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What is Osteoporosis?

Learn what osteoporosis is and why women of all ages should know about how to prevent it.

By
Sanaz Majd, MD
5-minute read

Today I want to talk about a condition every woman—regardless of her age—should be aware of: osteoporosis. So what is osteoporosis?

What Is Osteoporosis?

Osteoporosis is the loss of bone mass causing fragile bones. We all slowly lose some bone mass as we age, but those with osteoporosis tend to lose more than what is considered normal. Because the bone is not as dense, it becomes weaker and may more easily fracture. Bone density is closely related to the levels of estrogen hormone, the female hormone that declines as women age. Therefore, osteoporosis tends to be much more common in women who have already gone through menopause, because they are no longer producing as much estrogen. Yes, for you girls who aren’t there yet, it’s just another health problem to look forward to after your periods stop. 

What Are the Symptoms of Osteoporosis?

Many patients erroneously believe that bone loss causes actual pain, but it doesn’t. With only one exception: if you break a bone. Osteoporosis wouldn’t be too big of a deal, if it wasn’t for the increased risk of bone fractures. Women with osteoporosis tend to break their bones a lot more easily with more minor traumas that come from things like hitting your leg against the coffee table or gently falling down after you trip. And the reason that fractures are a big deal is because they cause pain and suffering—and they may lead to other risky complications, like infections or blood clots. But let’s not get ahead of ourselves.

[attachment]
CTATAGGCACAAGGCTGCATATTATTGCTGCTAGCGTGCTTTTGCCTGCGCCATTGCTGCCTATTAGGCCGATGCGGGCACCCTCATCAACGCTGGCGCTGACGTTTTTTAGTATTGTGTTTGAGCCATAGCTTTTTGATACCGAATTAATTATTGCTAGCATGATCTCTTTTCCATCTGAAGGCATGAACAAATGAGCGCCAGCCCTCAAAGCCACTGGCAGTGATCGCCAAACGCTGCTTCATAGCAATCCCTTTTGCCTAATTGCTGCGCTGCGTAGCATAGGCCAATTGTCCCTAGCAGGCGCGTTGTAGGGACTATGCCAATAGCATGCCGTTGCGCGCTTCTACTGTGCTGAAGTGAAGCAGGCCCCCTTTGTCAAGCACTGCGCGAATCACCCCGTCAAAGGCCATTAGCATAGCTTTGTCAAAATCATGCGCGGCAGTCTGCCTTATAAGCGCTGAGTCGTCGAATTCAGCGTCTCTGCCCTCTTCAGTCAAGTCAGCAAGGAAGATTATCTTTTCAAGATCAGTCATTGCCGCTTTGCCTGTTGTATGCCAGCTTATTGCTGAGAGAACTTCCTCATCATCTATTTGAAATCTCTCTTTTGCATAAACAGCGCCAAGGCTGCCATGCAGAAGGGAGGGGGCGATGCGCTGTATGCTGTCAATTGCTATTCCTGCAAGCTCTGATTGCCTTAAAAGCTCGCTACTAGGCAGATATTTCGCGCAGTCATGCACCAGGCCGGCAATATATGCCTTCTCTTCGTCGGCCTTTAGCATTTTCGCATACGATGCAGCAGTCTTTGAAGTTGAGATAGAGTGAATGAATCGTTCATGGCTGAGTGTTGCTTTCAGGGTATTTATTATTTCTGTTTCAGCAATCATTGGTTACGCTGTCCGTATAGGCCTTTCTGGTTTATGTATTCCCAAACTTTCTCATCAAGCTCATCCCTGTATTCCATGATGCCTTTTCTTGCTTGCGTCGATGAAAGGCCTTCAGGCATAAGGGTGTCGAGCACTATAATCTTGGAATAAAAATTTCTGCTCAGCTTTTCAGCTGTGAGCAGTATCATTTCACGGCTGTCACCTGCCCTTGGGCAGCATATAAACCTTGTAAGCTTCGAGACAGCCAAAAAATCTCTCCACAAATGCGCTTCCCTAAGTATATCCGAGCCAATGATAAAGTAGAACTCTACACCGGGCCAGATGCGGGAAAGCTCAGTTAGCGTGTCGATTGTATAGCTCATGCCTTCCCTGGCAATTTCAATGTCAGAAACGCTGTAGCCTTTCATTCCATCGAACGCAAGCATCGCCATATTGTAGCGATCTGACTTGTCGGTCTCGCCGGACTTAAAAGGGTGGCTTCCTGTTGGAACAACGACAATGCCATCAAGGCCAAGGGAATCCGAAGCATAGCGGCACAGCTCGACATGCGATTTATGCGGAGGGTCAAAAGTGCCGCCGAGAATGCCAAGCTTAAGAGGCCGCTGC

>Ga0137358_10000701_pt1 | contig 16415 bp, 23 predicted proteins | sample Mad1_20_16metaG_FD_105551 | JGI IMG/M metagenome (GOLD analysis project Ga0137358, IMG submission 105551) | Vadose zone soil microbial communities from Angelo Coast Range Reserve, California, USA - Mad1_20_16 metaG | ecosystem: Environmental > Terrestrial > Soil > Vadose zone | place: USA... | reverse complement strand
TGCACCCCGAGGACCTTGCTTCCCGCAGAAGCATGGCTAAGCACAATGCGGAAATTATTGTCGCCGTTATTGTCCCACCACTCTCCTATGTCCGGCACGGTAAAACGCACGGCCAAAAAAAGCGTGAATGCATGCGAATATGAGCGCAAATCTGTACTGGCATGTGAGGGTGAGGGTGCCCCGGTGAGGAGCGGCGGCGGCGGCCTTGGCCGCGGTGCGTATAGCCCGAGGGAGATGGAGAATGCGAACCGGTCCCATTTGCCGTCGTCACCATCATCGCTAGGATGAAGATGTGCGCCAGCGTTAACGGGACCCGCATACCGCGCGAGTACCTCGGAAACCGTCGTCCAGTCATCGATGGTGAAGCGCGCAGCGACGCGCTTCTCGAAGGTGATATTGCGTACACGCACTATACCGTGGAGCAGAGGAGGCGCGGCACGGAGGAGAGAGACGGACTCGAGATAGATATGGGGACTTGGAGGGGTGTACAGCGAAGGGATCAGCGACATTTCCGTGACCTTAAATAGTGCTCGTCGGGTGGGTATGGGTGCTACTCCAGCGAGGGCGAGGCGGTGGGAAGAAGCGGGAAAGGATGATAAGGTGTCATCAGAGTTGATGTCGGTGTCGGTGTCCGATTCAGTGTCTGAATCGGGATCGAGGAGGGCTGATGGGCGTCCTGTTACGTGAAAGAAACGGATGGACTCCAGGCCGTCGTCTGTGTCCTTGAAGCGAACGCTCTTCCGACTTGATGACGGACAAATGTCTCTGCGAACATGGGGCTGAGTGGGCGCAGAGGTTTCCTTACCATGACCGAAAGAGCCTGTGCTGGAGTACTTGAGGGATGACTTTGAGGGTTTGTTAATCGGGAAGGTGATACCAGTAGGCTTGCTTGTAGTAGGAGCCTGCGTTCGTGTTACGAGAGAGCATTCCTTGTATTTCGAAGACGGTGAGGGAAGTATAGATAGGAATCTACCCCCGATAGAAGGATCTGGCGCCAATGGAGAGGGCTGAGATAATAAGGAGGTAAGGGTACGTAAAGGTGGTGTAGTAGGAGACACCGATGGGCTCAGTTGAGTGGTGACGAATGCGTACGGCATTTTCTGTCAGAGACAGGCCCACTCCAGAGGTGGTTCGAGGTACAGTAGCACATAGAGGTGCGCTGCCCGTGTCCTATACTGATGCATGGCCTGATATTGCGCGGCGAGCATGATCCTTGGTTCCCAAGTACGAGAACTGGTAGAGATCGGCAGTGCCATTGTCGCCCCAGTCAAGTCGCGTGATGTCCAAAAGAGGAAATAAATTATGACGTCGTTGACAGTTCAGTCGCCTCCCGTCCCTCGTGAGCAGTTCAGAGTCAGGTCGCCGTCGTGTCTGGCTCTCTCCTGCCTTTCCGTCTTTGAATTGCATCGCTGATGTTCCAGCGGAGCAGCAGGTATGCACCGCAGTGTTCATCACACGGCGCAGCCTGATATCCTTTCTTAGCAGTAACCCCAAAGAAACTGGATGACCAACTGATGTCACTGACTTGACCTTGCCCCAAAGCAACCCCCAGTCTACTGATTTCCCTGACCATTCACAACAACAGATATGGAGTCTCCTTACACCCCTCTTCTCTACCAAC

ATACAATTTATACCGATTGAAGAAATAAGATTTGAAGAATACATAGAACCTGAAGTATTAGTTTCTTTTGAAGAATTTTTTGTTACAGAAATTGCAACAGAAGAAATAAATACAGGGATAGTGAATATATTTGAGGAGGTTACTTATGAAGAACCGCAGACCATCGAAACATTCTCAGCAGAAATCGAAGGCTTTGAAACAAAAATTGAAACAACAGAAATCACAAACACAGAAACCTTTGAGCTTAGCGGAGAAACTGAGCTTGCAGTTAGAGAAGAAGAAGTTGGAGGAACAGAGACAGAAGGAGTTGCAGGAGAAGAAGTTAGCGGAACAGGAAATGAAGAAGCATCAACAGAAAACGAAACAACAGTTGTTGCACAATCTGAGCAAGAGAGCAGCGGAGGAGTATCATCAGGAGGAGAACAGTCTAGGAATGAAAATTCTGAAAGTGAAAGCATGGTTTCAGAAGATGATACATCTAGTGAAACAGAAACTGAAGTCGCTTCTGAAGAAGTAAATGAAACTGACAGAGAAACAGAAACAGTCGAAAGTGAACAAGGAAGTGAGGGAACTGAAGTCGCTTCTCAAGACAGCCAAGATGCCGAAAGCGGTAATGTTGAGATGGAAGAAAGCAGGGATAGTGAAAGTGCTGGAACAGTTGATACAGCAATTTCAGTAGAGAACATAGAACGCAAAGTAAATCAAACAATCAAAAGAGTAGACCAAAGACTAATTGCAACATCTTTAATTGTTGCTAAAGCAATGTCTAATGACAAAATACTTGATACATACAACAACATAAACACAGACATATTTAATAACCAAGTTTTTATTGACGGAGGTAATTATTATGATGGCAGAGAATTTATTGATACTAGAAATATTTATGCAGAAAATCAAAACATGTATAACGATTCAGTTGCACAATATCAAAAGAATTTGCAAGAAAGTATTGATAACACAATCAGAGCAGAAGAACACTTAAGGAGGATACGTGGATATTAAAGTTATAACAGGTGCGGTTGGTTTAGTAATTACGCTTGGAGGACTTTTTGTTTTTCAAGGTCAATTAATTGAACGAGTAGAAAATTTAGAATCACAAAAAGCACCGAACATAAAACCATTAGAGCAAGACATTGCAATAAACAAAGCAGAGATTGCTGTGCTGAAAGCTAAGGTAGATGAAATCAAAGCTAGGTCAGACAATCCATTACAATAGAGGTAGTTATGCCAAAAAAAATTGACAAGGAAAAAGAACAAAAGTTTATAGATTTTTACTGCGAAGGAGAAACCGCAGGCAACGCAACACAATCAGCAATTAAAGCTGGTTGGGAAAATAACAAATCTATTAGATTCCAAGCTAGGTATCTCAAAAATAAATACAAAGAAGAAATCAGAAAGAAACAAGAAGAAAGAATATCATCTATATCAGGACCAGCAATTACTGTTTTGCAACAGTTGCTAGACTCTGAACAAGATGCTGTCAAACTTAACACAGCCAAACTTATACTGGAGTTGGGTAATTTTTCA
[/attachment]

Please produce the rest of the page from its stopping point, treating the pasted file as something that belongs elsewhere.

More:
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Medical Disclaimer
Please note that all content here is strictly for informational purposes only. This content does not substitute any medical advice, and does not replace any medical judgment or reasoning by your own personal health provider. Please always seek a licensed physician in your area regarding all health related questions and issues.

About the Author

Sanaz Majd, MD

Dr. Sanaz Majd is a board-certified Family Medicine physician who graduated from Drexel University College of Medicine in Philadelphia. Her special interests are women's health and patient education. 

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